An attempted rape of Pelagia by the partisan Mandras was cut from the film and those sections of the novel falsely equating the partisans and the Greek Communist Party with the Nazis were omitted. New material was also written to clearly demonstrate the assistance provided by the Greek resistance to Italian soldiers.
Notwithstanding these necessary attempts to establish the historical record, Madden did not include anything from the book on the bloody civil war, which continued in Greece until the late 1940s, long after the Nazis were defeated in the rest of Europe. Nor is any reference made to the fact that the Soviet Stalinist bureaucracy actively endorsed the bloody suppression of the Greek resistance by British and US troops, as part of the post-WWII settlement. This included the bombing of Cephalonia by the British air force. The film simply skips from the defeat of the Italian forces by the Nazis and Corelli’s miraculous escape, to an earthquake on the island in 1953.
While Madden no doubt disagrees with much of de Bernières book, and has said that he was deeply moved by discussions he held with partisan fighters on the island, none of this feeling is transmitted in the film. Comments by Tim Bevan, the film’s producer, probably provide a better indication of the light-minded and superficial approach taken by many of those involved in the project.
“Dr Zhivago is the movie we’re making... a big epic romance,” Bevan told one newspaper. “[T]he argument over the politics and the civil war is as dull as ditchwater as far as we’re concerned. What this is about is maintaining an emotional through-line for 100 minutes and making them [audiences] cry a lot.”
But contrary to Bevan’s assertions, Captain Corelli’s Mandolin fails to even meet these simple requirements. The script is hackneyed, performances embarrassing and characters unconvincing. One of the countless examples of the film’s extraordinarily clichéd dialogue is when Pelagia first meets Corelli. She declares that a “brave Italian is a freak of nature” and remonstrates with him for his constant singing in a time of war. His response: “We’re Italian. We’re famous for singing, eating, and making love”. Later, as she begins to fall for Corelli, she declares: “I have no right to make you love me.”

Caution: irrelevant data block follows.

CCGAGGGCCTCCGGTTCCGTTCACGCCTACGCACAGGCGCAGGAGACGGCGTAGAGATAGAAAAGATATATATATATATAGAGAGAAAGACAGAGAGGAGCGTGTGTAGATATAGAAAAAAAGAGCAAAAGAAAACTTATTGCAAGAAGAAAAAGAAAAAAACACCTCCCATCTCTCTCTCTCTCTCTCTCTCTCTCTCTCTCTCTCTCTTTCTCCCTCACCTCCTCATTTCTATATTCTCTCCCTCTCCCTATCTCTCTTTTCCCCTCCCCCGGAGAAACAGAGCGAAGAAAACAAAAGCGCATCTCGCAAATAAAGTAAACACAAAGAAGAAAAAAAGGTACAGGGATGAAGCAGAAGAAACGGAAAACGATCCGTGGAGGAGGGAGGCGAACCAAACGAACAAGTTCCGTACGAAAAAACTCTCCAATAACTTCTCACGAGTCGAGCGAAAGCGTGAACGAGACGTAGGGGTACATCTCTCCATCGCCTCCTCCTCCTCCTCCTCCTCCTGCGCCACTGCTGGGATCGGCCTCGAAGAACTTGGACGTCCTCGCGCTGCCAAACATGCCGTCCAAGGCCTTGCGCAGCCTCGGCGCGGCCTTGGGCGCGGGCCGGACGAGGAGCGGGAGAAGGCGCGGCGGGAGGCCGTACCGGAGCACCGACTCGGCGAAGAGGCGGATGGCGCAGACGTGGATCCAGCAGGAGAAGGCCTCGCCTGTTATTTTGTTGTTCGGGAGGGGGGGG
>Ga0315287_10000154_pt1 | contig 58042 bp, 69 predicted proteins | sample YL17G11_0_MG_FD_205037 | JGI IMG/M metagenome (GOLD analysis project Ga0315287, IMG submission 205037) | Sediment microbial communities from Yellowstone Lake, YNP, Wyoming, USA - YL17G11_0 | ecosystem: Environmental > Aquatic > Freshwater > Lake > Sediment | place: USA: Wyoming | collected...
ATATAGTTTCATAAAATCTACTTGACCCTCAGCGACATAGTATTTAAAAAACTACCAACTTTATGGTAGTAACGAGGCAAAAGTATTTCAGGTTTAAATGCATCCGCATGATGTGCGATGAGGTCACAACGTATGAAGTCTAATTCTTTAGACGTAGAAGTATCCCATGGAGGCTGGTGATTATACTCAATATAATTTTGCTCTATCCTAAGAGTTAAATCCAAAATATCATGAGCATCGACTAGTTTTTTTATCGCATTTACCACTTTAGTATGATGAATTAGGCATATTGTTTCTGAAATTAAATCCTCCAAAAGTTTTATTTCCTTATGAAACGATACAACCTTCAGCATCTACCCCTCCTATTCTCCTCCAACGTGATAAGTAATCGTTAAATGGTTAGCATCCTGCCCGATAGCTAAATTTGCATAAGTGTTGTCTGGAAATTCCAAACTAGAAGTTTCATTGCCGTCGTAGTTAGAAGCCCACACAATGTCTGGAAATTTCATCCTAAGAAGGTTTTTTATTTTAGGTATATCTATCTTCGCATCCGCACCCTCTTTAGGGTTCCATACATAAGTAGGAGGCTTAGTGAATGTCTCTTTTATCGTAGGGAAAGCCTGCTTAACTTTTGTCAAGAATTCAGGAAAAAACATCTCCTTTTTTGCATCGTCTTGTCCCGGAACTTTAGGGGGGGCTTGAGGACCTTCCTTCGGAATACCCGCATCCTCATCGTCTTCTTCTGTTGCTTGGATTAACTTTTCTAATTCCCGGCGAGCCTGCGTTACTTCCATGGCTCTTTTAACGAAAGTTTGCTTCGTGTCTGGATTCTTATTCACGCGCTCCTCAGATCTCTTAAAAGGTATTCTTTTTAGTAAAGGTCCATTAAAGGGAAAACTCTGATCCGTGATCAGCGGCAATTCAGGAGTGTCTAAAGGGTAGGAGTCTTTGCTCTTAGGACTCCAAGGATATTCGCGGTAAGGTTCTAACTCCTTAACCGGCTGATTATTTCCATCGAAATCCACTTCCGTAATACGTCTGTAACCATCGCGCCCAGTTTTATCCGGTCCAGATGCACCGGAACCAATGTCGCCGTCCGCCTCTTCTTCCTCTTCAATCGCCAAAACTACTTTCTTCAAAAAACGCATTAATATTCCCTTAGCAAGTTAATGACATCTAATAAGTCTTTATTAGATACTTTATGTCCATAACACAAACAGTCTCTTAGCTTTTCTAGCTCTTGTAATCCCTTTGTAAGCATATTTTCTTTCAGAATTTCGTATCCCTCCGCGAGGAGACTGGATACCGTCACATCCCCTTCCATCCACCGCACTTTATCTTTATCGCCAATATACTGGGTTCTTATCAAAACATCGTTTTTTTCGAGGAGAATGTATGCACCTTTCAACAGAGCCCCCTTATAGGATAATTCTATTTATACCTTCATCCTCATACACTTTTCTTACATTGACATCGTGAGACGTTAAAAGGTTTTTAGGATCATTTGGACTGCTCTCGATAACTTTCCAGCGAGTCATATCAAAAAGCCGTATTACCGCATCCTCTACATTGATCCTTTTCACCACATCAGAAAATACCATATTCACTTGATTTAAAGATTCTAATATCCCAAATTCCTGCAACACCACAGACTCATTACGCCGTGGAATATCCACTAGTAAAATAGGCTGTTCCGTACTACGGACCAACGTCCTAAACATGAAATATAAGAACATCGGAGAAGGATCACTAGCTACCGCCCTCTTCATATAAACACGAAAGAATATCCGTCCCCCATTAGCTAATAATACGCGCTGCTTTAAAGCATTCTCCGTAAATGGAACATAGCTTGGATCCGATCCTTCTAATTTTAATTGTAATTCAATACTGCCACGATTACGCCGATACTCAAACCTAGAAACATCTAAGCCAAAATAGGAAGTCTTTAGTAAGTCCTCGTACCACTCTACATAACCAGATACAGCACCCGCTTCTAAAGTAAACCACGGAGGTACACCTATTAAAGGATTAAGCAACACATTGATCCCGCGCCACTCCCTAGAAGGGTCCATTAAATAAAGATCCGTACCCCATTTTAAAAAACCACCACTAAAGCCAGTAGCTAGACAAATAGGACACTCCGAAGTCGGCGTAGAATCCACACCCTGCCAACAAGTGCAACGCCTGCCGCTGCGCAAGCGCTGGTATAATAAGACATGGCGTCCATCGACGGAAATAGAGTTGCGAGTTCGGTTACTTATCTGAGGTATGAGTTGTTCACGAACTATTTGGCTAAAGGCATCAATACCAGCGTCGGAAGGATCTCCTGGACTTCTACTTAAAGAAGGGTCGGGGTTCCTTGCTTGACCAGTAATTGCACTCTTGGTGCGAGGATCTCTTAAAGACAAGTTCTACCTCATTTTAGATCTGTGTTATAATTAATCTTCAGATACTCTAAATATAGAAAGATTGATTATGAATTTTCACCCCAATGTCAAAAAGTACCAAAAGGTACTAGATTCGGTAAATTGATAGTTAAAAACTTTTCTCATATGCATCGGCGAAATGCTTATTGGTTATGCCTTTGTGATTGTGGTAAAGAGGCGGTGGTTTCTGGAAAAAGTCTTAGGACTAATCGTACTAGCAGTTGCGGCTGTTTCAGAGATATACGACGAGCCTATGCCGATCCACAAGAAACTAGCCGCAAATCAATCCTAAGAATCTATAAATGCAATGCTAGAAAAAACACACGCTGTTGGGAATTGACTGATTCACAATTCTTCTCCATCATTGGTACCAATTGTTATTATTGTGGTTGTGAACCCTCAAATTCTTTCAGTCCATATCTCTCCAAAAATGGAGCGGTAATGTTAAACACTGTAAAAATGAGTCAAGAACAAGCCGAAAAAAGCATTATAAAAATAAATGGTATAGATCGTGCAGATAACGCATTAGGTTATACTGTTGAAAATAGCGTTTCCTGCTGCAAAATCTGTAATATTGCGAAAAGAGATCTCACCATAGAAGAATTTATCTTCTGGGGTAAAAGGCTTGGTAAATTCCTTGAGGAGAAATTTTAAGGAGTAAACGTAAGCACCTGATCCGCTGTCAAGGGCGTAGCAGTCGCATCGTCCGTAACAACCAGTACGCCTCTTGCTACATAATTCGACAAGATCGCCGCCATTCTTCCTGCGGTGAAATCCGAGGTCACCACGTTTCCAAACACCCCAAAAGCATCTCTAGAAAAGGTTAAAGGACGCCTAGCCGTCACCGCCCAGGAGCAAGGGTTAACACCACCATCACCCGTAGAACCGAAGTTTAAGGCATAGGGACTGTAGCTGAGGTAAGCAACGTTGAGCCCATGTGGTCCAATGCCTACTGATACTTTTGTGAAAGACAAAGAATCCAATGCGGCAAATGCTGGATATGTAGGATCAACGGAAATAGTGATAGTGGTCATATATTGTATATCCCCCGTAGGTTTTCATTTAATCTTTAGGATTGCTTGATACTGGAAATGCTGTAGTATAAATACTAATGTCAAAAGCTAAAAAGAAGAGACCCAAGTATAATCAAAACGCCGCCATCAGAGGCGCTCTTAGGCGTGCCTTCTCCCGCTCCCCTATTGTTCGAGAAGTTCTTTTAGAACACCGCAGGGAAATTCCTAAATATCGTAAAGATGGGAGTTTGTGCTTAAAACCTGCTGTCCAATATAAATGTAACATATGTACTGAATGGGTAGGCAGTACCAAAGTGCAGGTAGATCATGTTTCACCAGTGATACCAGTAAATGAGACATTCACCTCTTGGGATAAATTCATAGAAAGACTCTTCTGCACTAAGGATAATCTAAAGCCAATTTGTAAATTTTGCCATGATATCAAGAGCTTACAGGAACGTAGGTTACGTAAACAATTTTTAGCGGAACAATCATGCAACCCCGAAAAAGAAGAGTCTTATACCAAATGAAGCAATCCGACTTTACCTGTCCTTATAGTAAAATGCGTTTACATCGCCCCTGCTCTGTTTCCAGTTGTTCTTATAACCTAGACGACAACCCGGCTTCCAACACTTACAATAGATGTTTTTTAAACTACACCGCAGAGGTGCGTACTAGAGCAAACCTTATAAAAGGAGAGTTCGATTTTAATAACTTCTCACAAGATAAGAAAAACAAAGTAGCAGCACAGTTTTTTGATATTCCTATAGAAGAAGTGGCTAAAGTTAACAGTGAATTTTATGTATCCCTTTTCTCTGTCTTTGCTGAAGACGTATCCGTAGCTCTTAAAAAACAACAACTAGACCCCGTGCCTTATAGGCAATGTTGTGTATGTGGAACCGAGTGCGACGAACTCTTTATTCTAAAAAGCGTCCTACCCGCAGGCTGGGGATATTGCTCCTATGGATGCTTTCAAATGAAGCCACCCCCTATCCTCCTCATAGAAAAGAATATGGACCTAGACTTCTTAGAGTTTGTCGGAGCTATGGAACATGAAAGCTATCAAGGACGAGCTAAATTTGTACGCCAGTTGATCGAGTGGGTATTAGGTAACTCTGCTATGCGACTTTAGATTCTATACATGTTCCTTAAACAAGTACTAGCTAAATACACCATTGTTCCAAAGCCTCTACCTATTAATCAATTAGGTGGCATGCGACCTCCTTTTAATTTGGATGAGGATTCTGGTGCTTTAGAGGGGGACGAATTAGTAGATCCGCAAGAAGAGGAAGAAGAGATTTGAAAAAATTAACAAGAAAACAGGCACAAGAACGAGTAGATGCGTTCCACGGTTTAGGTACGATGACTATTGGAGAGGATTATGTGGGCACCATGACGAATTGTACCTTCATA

Cruz, who was obviously chosen for her superstar status, is awkward. Whether running down the dirt roads of the island, cutting vegetables in the family kitchen, or doing embroidery, she is so obviously out of place that one is constantly expecting her to trip over or cut herself. Cage, who is capable of serious work when coupled with the right director, seems to have learnt his Italian accent watching American pasta sauce commercials. Their love affair, which is supposed to be the film’s central axis, is particularly unpersuasive and passionless.
The characters portrayed in Captain Corelli’s Mandolin are not real people, but a rather insulting collection of national stereotypes speaking English with a diverse collection of jarring accents. The Greek villagers and peasants are stoically patriotic or wise philosophers; the Germans are dour and violent; and the Italians are romantic lovers of song. And no matter how difficult the suffering produced by the war, love, devotion or other small miracles somehow turn up to resolve all problems.
Those expecting an intelligent and challenging historical drama should avoid this film. Those looking for a genuinely compelling romance would be better advised to rent one of the many classic movies from this genre readily available at their local video store.